Upon arriving in McLeodganj, I was first introduced to the family that would be my surrogate family during my time volunteering here. I had arranged to stay in a homestay with Tibetan refugees and really had no idea what to expect. The two people I met were a man in his thirties and an older woman who shared a two-room house together.The house was tiny by western standards and basic by any measure. The two rooms, separated by a curtain, acted as bedrooms, living room and kitchen combined. After enquiring about the bathroom, I was shown to a concrete outhouse on the roof with a squat toilet. As for the shower; a bucket of water and a jug to pour, also on the highly exposed roof. If it was luxury I was after I would have gone somewhere else.
My host family wasn’t in fact a family at all, as there was no blood relation between the two. Although communication was made difficult by their poor English and my lack of Tibetan, we succeeded in conversing well enough and I got the opportunity to hear their story. Both of them had fled Tibet in the ‘90s, risking their lives and freedom by walking for over a month through the Himalayas to Nepal. During the journey they risked capture, torture and imprisonment by the Chinese authorities for trying to leave the country. They, like the vast majority of Tibetan refugees, left Tibet alone, bidding farewell to their families and friends in the knowledge that they would probably never meet again. Sadly, this story is the standard tale behind almost all of the Tibetans here. While they have in many ways flourished here, the underlying sadness that defines this existence is never far from the surface.
The reasons you come across for escaping Tibet are highly varied, but universally tragic. Many Tibetans left because they could no longer stand seeing their friends and family beaten and tortured by the Chinese police, accused of supporting the Dalai Lama or the Tibetan martyrs, the self-immolators. Many others wanted a chance to learn their Tibetan language, which is banned from all schools under Chinese rule, with corporate punishment awaiting any child who would dare speak a word.
A huge number come to McLeodganj to be near their spiritual leader, the Dalai Lama, whose teachings are banned in Tibet. Even pictures of him are banned, and one of the Tibetan friends I made here told me about when he was imprisoned and tortured for having a secret locket around his neck baring the Dalai Lama’s image, vaguely accused of political crimes. The traditional Tibetan Buddhism is very important to the people, and the persecution of holy people and the systematic destruction of monasteries in Tibet have driven yet more people to escape here.
The majority of my voluntary work here comprises of teaching English classes. I have two full classes a day, along with two private tutoring sessions and I co-ordinate a daily conversation class for students who want to improve their spoken English. The students vary from young Tibetans clad in western clothing and listening to rap music to Buddhist monks and nuns. The teaching is hugely rewarding, although it was difficult in the beginning. It offers an unparalleled opportunity to get to know people, and I’ve made some great bonds through it.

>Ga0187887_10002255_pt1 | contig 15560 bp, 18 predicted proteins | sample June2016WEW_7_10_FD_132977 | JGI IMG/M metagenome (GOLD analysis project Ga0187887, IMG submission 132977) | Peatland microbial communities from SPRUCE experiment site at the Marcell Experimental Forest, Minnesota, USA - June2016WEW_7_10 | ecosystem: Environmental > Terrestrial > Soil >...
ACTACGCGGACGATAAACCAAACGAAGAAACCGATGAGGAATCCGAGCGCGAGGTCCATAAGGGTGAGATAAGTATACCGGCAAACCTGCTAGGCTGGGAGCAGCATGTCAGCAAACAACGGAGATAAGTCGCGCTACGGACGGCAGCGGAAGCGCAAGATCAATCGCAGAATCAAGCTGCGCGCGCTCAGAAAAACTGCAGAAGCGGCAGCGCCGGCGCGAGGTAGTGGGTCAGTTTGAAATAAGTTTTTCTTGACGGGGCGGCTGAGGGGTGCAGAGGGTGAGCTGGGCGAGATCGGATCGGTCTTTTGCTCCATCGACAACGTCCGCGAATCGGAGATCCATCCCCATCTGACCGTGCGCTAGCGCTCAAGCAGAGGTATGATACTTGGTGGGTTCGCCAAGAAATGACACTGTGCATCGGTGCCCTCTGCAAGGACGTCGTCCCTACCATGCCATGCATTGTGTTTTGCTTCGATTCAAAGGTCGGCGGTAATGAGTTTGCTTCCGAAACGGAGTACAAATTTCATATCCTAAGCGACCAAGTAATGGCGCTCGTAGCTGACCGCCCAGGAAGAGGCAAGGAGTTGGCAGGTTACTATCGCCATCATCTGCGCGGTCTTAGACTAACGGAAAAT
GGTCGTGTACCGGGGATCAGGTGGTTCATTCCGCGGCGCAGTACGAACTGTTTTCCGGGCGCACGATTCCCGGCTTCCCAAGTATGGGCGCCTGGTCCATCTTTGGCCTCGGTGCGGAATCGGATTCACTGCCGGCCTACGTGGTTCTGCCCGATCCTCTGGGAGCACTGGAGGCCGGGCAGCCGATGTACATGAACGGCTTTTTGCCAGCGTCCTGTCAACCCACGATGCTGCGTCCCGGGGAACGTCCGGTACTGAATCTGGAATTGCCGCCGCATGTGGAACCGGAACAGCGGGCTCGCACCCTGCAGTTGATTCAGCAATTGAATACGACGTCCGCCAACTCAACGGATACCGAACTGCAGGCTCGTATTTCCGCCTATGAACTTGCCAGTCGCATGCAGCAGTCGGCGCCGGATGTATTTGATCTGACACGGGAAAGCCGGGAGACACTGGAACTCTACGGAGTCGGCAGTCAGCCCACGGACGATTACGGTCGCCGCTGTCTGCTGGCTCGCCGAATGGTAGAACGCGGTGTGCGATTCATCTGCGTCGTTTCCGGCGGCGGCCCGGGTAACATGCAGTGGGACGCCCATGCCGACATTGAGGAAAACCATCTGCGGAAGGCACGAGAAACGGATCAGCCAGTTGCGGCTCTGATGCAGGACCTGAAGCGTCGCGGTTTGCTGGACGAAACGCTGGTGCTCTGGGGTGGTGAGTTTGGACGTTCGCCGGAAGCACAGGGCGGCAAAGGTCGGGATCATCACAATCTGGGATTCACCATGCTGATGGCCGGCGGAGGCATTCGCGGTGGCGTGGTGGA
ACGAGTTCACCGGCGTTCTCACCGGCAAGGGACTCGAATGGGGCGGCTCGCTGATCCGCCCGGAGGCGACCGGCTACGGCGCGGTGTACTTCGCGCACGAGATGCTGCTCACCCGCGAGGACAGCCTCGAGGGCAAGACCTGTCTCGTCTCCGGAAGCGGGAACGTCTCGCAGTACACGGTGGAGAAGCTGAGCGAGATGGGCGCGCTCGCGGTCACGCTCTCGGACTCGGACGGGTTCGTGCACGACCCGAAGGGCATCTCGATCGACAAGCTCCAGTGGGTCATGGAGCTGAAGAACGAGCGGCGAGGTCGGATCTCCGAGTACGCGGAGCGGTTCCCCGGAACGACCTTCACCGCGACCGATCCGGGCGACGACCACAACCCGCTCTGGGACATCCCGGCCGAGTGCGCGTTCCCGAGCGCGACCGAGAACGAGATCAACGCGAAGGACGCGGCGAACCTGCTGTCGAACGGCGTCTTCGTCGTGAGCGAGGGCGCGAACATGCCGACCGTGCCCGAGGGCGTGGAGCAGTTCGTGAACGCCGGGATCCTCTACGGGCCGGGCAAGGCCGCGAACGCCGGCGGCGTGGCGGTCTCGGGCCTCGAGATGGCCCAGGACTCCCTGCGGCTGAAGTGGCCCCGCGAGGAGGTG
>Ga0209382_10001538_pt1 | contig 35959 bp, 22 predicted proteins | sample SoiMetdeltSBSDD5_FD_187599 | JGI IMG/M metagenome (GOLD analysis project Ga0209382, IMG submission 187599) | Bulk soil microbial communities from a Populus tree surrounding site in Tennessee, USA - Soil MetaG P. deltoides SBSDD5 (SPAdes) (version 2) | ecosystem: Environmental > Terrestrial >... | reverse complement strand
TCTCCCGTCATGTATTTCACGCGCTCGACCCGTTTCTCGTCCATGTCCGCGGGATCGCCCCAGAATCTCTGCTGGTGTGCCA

One of my students, Tenzin, is hoping to become an English teacher and return to his Tibetan village to give something back. When he left Tibet first, he entered one of the Tibetan schools in northern India, which are run by the Tibetan government in exile. Because of the Chinese occupation, these schools offer the only chance that Tibetans have to gain an education through Tibetan, and to learn about Tibetan culture and history.
Tenzin explained to me how his best friend had the same goal as he did, and successfully got back into Tibet and started secretly teaching. He was recently caught by the Chinese and sentenced to thirteen years in prison. Despite this, Tenzin plans to follow through with his plans and continue his friend’s work in their village. Tenzin’s bravery blew me away and I was struck by the similarity between this story and the illegal hedge schools that operated in 18th century Ireland, which aimed to keep Irish culture alive despite terrible oppression.
Again and again, I’m struck by the similarities between the current treatment of the Tibetan people and how the Irish were treated under British rule during the penal laws. The population transfer of ethnic Chinese to Tibet, land confiscation, arbitrary imprisonment and cultural genocide occurring today in Tibet mirrors many of the policies that brutalised Catholic Ireland in Cromwell’s days, the darkest period in Irish history. Both policies have a common goal: the ultimate destruction of a unique culture and the assimilation of the native population.
The main difference, of course, is that those were times when conquest and colonisation were seen as acceptable goals for successful nations. The fact that the situation continues today in Tibet, with all our modern definitions of human rights and international law in place, is much worse. Time is running out for Tibet and Tibetan culture as it faces down the possibility of complete destruction. China’s continued emergence as the next superpower means that foreign governments are falling over themselves to foster good relations with the Chinese government, as opposed to tackling their deplorable human rights abuses in Tibet and other areas. Ireland is right up there, vying for a place at the top of the queue when it comes to China-pleasing, rather than showing any solidarity with the Tibetan people as a country which formerly suffered under similar conditions.
My time here so far has proven to be an eye-opening and rewarding experience, and I’m looking forward greatly to the next leg of my journey, when I’ll be leaving volunteering behind and doing some travelling in India and Nepal.